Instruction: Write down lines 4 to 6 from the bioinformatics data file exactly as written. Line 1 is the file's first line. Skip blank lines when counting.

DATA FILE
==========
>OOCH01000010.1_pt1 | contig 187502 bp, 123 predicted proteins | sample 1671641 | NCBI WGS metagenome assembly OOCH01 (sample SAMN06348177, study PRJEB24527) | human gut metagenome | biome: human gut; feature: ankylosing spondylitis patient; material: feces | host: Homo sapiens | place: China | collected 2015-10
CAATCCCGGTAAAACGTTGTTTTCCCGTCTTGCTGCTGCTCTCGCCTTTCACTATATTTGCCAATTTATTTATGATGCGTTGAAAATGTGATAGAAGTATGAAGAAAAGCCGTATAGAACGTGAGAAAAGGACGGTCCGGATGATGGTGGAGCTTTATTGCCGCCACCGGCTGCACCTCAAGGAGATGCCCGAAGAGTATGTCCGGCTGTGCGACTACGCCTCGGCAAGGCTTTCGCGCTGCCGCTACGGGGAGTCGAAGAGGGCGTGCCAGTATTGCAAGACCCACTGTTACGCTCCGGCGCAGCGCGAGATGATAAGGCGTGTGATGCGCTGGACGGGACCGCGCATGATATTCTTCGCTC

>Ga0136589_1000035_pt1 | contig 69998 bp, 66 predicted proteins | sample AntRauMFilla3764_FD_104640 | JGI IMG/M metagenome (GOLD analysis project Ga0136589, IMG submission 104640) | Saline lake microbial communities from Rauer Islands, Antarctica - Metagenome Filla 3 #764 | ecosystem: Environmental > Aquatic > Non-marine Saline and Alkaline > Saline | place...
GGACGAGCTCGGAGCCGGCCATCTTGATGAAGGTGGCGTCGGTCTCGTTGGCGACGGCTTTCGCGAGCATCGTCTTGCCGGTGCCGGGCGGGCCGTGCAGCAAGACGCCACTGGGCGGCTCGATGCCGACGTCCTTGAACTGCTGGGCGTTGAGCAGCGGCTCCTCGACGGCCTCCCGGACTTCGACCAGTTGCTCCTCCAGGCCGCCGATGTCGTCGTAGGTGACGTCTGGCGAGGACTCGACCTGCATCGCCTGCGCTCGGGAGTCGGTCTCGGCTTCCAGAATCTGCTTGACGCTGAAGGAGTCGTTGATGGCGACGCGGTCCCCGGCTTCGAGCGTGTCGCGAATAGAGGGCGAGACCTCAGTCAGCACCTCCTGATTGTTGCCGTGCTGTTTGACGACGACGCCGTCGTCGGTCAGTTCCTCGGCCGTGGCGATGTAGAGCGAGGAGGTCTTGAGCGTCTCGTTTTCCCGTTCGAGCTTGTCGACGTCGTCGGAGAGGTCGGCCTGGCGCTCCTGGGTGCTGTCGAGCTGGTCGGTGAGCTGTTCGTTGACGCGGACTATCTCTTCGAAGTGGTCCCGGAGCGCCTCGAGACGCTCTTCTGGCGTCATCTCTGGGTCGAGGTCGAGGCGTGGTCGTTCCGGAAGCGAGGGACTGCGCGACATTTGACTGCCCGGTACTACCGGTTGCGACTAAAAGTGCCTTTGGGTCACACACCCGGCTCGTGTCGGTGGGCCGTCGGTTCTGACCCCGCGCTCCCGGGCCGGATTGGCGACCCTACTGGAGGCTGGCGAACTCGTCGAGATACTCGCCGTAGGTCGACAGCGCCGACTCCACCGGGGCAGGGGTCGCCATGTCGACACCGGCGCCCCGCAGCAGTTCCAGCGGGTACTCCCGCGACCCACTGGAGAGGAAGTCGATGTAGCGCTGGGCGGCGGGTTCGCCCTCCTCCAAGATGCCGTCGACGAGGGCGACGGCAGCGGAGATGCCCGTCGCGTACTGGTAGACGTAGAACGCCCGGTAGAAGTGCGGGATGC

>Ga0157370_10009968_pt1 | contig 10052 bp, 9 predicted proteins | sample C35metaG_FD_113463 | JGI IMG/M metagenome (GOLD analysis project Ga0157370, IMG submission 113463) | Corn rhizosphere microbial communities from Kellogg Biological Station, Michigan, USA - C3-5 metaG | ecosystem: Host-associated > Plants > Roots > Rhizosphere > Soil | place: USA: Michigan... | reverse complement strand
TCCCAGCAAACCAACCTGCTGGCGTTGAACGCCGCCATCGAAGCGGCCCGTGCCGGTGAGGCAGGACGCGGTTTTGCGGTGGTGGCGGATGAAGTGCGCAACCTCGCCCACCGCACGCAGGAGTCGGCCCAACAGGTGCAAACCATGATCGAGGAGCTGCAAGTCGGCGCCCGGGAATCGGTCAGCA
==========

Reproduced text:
GGACGAGCTCGGAGCCGGCCATCTTGATGAAGGTGGCGTCGGTCTCGTTGGCGACGGCTTTCGCGAGCATCGTCTTGCCGGTGCCGGGCGGGCCGTGCAGCAAGACGCCACTGGGCGGCTCGATGCCGACGTCCTTGAACTGCTGGGCGTTGAGCAGCGGCTCCTCGACGGCCTCCCGGACTTCGACCAGTTGCTCCTCCAGGCCGCCGATGTCGTCGTAGGTGACGTCTGGCGAGGACTCGACCTGCATCGCCTGCGCTCGGGAGTCGGTCTCGGCTTCCAGAATCTGCTTGACGCTGAAGGAGTCGTTGATGGCGACGCGGTCCCCGGCTTCGAGCGTGTCGCGAATAGAGGGCGAGACCTCAGTCAGCACCTCCTGATTGTTGCCGTGCTGTTTGACGACGACGCCGTCGTCGGTCAGTTCCTCGGCCGTGGCGATGTAGAGCGAGGAGGTCTTGAGCGTCTCGTTTTCCCGTTCGAGCTTGTCGACGTCGTCGGAGAGGTCGGCCTGGCGCTCCTGGGTGCTGTCGAGCTGGTCGGTGAGCTGTTCGTTGACGCGGACTATCTCTTCGAAGTGGTCCCGGAGCGCCTCGAGACGCTCTTCTGGCGTCATCTCTGGGTCGAGGTCGAGGCGTGGTCGTTCCGGAAGCGAGGGACTGCGCGACATTTGACTGCCCGGTACTACCGGTTGCGACTAAAAGTGCCTTTGGGTCACACACCCGGCTCGTGTCGGTGGGCCGTCGGTTCTGACCCCGCGCTCCCGGGCCGGATTGGCGACCCTACTGGAGGCTGGCGAACTCGTCGAGATACTCGCCGTAGGTCGACAGCGCCGACTCCACCGGGGCAGGGGTCGCCATGTCGACACCGGCGCCCCGCAGCAGTTCCAGCGGGTACTCCCGCGACCCACTGGAGAGGAAGTCGATGTAGCGCTGGGCGGCGGGTTCGCCCTCCTCCAAGATGCCGTCGACGAGGGCGACGGCAGCGGAGATGCCCGTCGCGTACTGGTAGACGTAGAACGCCCGGTAGAAGTGCGGGATGC

>Ga0157370_10009968_pt1 | contig 10052 bp, 9 predicted proteins | sample C35metaG_FD_113463 | JGI IMG/M metagenome (GOLD analysis project Ga0157370, IMG submission 113463) | Corn rhizosphere microbial communities from Kellogg Biological Station, Michigan, USA - C3-5 metaG | ecosystem: Host-associated > Plants > Roots > Rhizosphere > Soil | place: USA: Michigan... | reverse complement strand
TCCCAGCAAACCAACCTGCTGGCGTTGAACGCCGCCATCGAAGCGGCCCGTGCCGGTGAGGCAGGACGCGGTTTTGCGGTGGTGGCGGATGAAGTGCGCAACCTCGCCCACCGCACGCAGGAGTCGGCCCAACAGGTGCAAACCATGATCGAGGAGCTGCAAGTCGGCGCCCGGGAATCGGTCAGCA